The Case Of Rancher Brian – By Allan Savory

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Years ago a rancher I’ll call Brian got training from me in grazing planning. The lesson he learned about the planning would be of value to any rancher.

After a couple of years of planning, Brian found that two routine planning sessions averaging a couple of hourse each, was tedious. He knew his ranch well, and like thousands of other ranchers who had the same training he reverted to simply rotating the cattle on his 30,000-acre ranch. All went well for a while. Then one day in the dry (dormant) season he called me in panic as a fire had swept through much of the ranch. Suddenly he had water in dams where there was only blackened ground, and grass in other places that had little or no water. And of course he now had to destock to avaid catastrophe.

He had decided to destock by about 50% because at least half the ranch was burnt out completely. This of course carried plenty of consequence financially and in terms of the breeding herd he was building up. Brian only phoned me because his wife suggested he get my opinien on this level of destocking. I flew immediately to the nearest airfield where Brian met me.

As we got into Brian’s pickup he said he was taking me to see the burnt out land and his cattle. I asked if we could rather go and look at his grazing plan as I could not learn anything from burn grass and looking at cattle that he dod not already know. Brian admitted he hadn’t done his planning. And he went on to say there was no reason to do it now because he didn’t know how many animals he would have left, after destocking, to carry through untill the rains.

We argued about that until he gave way as I started to move back to my plane to leave. We drove instead to the ranch house where his wife Joan was surprised to see us. She was not expecting us till later, given all the land and cattle we had to look at.

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With some difficulty we found Brian’s aide memoire (in the kids’ toy chest, reeking of tomcat) but not his grazing charts, which he had lost. I sat Brian down with a new chart and asked him to proceed by just following the steps as laid out. Brian balked at the step which asked him to write down the paddocks and their areas. He said there was no point with some as they were burnt out. I said “Did it ask you that?” Answer, No. “So then please just do what the step says.”

When Brian reached the step asking him how many cattle he had, he really balked, after all he had not yet decided how many he was going to keep! Again I simply said “What did that step ask you? It asked how many animals you have. It did not aske you how many you intend to keep. Do it!” And so we proceeded with protest and insistence, much to Joan’s amusement, I noted.

Step by reluctant foot-dragging-step Brian filled in his grazing chart – paddocks with no grass were marked totally unavailable till a month after he coulde expect growth, for safety. Paddocks with no water were marked as such till well into the following rains and reasonable growth, again for safety. After a while Brian reached the step where he could actually plot the moves of the cattle and found how easy it was to bypass problem paddocks and hold (as the planning had brought out when calculating grazing periods) longer in better paddocks. This enthusiasm increased and resistance was over as he completed the planned moves till well into the next growing season.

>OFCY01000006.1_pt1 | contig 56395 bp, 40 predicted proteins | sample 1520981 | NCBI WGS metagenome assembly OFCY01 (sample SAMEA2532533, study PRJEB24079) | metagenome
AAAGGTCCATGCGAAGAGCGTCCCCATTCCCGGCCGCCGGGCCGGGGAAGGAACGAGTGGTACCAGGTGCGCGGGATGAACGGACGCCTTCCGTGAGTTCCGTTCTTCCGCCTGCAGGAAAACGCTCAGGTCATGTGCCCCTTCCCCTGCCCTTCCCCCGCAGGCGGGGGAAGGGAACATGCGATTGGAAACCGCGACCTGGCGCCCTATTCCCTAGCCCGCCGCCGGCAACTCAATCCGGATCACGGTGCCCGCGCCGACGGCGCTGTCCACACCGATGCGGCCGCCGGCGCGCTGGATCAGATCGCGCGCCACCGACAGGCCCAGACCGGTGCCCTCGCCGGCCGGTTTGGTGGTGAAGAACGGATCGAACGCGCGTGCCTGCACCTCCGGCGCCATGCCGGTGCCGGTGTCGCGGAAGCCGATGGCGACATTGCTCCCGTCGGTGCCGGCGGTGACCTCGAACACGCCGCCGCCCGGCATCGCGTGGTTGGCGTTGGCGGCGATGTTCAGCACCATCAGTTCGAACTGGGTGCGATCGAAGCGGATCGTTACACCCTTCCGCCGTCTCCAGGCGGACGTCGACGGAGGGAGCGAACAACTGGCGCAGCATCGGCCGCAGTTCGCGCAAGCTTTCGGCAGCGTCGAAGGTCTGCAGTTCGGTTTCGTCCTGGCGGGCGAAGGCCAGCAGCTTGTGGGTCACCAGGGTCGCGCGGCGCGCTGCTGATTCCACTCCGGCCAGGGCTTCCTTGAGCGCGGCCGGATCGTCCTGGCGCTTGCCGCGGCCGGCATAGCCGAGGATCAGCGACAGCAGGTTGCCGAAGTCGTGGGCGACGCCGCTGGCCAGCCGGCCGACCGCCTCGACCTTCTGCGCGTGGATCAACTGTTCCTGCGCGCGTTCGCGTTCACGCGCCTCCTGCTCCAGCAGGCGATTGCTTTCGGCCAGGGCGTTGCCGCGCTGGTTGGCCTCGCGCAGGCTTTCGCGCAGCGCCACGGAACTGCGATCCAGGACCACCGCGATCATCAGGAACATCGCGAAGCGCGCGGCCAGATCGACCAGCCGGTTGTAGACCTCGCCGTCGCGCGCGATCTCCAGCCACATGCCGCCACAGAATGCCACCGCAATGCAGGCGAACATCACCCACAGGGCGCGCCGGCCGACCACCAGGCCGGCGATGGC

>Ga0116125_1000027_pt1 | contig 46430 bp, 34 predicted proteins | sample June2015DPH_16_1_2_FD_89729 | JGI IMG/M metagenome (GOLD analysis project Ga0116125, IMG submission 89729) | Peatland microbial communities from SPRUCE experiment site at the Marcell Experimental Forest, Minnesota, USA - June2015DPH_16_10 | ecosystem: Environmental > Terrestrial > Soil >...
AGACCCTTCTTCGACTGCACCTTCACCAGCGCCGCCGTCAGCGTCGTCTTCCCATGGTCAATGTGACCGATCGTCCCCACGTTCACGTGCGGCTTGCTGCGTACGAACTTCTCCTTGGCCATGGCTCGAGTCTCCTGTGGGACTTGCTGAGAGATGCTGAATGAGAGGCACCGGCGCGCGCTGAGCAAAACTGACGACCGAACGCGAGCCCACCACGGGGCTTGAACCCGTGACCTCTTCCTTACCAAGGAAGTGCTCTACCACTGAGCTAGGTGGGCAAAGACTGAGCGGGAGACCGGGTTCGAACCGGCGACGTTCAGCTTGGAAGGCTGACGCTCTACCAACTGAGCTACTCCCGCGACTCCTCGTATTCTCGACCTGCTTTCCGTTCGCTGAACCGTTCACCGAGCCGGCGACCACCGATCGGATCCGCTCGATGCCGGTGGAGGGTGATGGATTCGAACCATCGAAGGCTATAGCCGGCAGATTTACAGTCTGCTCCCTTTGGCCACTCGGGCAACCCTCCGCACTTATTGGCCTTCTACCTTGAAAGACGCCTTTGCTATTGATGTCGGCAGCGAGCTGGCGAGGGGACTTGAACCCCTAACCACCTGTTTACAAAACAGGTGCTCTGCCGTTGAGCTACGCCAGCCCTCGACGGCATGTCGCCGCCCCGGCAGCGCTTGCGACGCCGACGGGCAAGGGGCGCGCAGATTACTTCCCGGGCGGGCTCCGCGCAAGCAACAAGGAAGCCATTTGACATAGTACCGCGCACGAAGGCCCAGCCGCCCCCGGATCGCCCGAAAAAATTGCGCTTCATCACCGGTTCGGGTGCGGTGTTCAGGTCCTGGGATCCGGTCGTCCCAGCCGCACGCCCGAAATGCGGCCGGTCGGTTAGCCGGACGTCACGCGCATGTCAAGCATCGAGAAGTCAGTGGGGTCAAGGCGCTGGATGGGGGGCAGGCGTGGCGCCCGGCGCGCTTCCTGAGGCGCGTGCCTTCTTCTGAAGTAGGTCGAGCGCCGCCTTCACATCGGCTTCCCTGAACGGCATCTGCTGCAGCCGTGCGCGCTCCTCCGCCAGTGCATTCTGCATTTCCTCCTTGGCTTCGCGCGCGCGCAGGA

At this point I asked Brian to look at the plan and tell me if any paddock specifically concerned him because it might not have enough forage for the herd as planned. He picked out a cople of the most worrying paddocks. We then simply calculated the ADA(H) those paddocks needed to supply in those grazings With this ADA(H) figure converted to square yards needed to feed one animal today we went out and sampled those paddocks. He decided they were fine.

In all, we spent about an hour and a half creating the plan. Brian did not destock at all and saved his breeding herd and a lot of money. What matters most is that I did not give him one scrap of advice. Every bit of knowledge required wasin Brian’s head. The holistic planned grazing merely brought the knowledge from Brian’s head onto paper where he could see many dimensions in one plane – time, numbers, and volume of forage – something the human mind cannot do without such a crutch.

The couple of hundred thousand dollars Brian saved with an hour and a half of planning was a good marginal reaction, higher than most investments. So rememebr Brian and do your planning. Don’t revert to merely rotating your animals if you are serious about profit, your family and your ranch.

A note from Don Campbell: “Finances are the same. The greater the challenge, the more important it is to plan!”

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